‘Summerland’: Gorgeous Production; Cold Story

While this show exploring spirit photography is technically beautiful, the script is not as adroit, but the subject matter is interesting and raises complicated questions.

click to enlarge Michael Rothhaar and Whitney Maris Brown in "Summerland" - Photo: Mikki Schaffner
Photo: Mikki Schaffner
Michael Rothhaar and Whitney Maris Brown in "Summerland"
Lush, black damask curtains. Dark paint and heavy crown moulding. The arch of a suspended domed ceiling.

Before Playhouse in the Park’s world-premiere production of Arlitia Jones’ Summerland even began, I had taken so many notes on Paul Shortt’s polished set designs that a fellow audience member asked if I was a set designer myself. Shortt’s staging lends a gothic mood to the show before a single line is spoken. Sinister red light spills from an open doorway. The furniture is sparse — a bench, a sturdy chair. Pointed at the chair: a camera. 

In 1869, when Summerland is set, photography was still a burgeoning art form not entirely understood by the public. That lack of understanding, coupled with a country’s collective grief following America’s Civil War, paved the way for a new industry: spirit photography. 

Missing the husband you lost at Gettysburg? Visit the studio of an artist such as William H. Mumler, have your photograph taken and, with any luck, the developed image will show dear Johnny standing behind you, sending his love from the idyllic pagan afterlife of Summerland. 

Spirit photography, the entrepreneurial Mumler and the myth of Summerland (pronounced “Summal’nd”) are plucked from history for this play. Mumler profited from the lonely and the hopeful, boasting clients as notable as Mary Todd Lincoln. His work was later proven to be a hoax that used a double exposure process to cast the ghostly images. 

From these stories and accounts, playwright Jones has woven a tale of historical fiction. In Jones’ Summerland, Mumler (Michael Rothhaar) is no con artist, rather a grieving father himself. He is a man of passion, principles and belief, who just happens to profit by his work.

His foil is Joseph Tooker (Billy Finn), a skeptic hell-bent on exposing Mumler as a fraud and a swindler. Tooker has his own grief — he was a soldier in the Civil War and is battling survivor’s guilt — and he channels that emotion into a restless need for justice, proof and answers. As interesting as this opposition is on paper, onstage these two characters are difficult to care about. Finn’s Tooker seems more bark than bite, and Rothhaar’s Mumler is full of sad bluster.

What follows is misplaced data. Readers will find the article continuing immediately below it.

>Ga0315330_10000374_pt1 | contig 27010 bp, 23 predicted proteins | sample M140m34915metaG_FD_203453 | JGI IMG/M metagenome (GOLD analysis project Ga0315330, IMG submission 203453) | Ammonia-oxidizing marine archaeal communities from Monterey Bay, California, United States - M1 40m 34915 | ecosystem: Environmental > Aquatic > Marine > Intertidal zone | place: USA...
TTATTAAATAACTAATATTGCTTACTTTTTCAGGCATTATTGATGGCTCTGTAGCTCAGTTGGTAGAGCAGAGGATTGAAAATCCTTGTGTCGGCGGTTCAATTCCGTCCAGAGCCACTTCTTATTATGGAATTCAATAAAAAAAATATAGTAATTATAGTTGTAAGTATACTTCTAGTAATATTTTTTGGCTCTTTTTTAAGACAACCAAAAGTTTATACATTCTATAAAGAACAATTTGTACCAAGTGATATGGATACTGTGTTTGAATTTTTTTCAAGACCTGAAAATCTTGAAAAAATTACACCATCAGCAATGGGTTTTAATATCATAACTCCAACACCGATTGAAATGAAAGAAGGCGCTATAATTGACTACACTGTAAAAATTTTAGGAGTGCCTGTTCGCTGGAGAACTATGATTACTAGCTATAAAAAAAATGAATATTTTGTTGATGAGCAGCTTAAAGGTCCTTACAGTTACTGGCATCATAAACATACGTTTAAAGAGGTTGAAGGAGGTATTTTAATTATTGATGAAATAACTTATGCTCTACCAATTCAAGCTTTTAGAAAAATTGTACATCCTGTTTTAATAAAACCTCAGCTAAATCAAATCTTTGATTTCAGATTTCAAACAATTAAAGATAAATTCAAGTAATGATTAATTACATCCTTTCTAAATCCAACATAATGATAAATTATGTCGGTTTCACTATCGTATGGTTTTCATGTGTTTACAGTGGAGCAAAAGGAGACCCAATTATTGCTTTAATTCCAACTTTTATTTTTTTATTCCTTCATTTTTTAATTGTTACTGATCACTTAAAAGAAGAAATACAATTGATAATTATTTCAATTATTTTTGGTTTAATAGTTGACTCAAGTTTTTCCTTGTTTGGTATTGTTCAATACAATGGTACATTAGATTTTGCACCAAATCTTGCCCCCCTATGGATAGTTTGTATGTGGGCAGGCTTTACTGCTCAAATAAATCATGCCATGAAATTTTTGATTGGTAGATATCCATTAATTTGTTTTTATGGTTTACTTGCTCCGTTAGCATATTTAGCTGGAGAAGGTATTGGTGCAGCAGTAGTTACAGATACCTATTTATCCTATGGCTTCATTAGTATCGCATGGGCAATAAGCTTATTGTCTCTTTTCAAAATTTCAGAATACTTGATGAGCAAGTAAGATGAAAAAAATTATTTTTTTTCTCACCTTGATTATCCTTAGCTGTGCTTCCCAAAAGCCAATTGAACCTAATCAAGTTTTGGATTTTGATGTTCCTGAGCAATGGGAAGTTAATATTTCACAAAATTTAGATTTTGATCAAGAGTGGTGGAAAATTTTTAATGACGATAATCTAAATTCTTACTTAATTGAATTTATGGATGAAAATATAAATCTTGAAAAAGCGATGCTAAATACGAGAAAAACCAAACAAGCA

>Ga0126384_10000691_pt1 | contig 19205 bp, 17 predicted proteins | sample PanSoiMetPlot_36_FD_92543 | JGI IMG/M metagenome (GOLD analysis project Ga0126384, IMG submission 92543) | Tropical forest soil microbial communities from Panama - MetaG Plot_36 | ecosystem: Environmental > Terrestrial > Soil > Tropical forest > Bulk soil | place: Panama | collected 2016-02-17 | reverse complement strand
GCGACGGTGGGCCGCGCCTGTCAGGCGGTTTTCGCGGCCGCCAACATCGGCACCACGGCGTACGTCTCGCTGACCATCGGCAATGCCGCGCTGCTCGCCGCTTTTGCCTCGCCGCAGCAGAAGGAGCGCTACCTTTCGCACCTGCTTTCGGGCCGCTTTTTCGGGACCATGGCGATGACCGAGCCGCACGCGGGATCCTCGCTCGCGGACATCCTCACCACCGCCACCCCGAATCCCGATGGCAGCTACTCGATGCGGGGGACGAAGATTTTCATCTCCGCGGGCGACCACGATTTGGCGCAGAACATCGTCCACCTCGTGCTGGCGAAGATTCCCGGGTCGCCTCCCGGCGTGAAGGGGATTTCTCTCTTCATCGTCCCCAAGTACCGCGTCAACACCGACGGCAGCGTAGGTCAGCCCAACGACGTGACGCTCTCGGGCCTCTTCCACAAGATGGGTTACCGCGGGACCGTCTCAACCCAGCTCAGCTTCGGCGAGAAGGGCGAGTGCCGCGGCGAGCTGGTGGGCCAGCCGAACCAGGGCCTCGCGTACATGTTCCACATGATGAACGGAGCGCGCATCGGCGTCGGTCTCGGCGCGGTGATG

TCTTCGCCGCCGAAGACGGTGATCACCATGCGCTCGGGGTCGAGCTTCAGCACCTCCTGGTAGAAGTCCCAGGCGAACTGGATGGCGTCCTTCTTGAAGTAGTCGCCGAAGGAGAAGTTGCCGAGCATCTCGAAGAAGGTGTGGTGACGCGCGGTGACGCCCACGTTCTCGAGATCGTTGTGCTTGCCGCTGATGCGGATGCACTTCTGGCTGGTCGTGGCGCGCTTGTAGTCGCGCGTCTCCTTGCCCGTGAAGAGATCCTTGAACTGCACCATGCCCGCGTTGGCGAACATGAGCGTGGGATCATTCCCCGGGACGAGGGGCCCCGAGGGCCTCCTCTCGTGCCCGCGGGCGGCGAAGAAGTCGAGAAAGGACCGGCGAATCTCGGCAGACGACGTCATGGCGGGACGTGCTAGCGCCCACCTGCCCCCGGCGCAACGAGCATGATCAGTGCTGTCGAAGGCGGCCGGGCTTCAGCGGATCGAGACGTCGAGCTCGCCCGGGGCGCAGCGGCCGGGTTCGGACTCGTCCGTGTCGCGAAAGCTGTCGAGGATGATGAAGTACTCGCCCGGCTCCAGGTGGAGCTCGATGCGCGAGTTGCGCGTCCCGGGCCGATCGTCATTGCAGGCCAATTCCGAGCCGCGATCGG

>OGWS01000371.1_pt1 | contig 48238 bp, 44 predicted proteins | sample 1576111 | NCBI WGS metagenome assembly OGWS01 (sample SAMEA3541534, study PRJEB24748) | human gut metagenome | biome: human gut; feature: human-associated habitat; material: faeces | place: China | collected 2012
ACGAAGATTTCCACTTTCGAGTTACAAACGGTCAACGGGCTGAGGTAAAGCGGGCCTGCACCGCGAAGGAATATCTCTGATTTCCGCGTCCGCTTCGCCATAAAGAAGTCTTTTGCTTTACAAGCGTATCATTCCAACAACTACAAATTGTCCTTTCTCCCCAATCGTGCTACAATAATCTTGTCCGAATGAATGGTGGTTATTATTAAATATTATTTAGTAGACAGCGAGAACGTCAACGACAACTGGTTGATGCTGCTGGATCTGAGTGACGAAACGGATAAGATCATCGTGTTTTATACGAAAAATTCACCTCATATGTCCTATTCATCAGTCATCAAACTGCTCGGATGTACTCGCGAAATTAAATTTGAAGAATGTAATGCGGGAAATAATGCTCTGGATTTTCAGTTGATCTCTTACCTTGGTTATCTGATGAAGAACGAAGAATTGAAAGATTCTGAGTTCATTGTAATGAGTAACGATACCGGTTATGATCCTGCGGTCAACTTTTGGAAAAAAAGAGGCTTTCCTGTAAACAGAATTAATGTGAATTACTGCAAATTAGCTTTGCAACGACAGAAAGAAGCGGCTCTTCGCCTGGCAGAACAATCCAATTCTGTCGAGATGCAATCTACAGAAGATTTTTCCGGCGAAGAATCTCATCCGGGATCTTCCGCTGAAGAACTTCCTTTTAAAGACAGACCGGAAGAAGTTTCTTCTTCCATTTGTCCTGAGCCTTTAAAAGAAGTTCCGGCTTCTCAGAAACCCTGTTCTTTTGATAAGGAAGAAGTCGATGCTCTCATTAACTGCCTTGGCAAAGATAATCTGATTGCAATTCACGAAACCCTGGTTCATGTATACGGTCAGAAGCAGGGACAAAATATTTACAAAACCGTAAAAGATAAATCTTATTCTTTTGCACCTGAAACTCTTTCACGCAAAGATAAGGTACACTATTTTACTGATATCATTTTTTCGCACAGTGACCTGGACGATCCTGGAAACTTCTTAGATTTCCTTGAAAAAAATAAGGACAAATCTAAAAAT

The first half of this play concerns itself with these men and their argument, with very little to break up the tension. Summerland takes place in the Playhouse’s more intimate venue, the Thompson Shelterhouse Theatre, with no audience member more than seven rows from the stage. This intimacy can make the space crackle with energy, but in the case of Summerland, it can feel tiring. This is a show with weight and drama, and very few moments of levity. With the exception of an interesting scene wherein the audience watches a daguerreotype image being made, there is not much for these actors to do onstage besides stand and harangue each other. 

And so it is a welcome shock when Mumler’s wife (Whitney Maris Brown) bursts onto the scene mere moments before intermission, in an entrance that spellbinds the audience — and the other characters. Think Lily Munster meets Lady Macbeth. As the playwright notes in the program book, women were key players in the Spiritualist Movement of the late 1800s, and in Summerland, Mrs. Mumler is the power behind her husband’s throne. I am hesitant to ruin any of the surprise around the play’s greatest mystery, so suffice to say that she and actress Brown are Summerland’s saving graces. They bring the chills and the intrigue lacking in the first half. 

Director Michael Evan Haney has a technically gorgeous show in Summerland. I have already gushed over the sets (oh, the bas-relief!), and Matthew M. Nielson’s sound design is haunting. Kirk Bookman’s lighting design is downright inspired, radically changing the small theater to feel as clinical as a photographer’s darkroom or as warm as the candles of a séance. The script is not as adroit, and the show feels long, but the subject matter is interesting and raises complicated questions. Which is more dangerous: cold, hard facts or fairy tale belief? Should we trust our eyes over our hearts? If a lie helps us heal, is it wrong to believe it?

SUMMERLAND, presented by Playhouse in the Park, continues through March 5. More info/tickets: cincyplay.com

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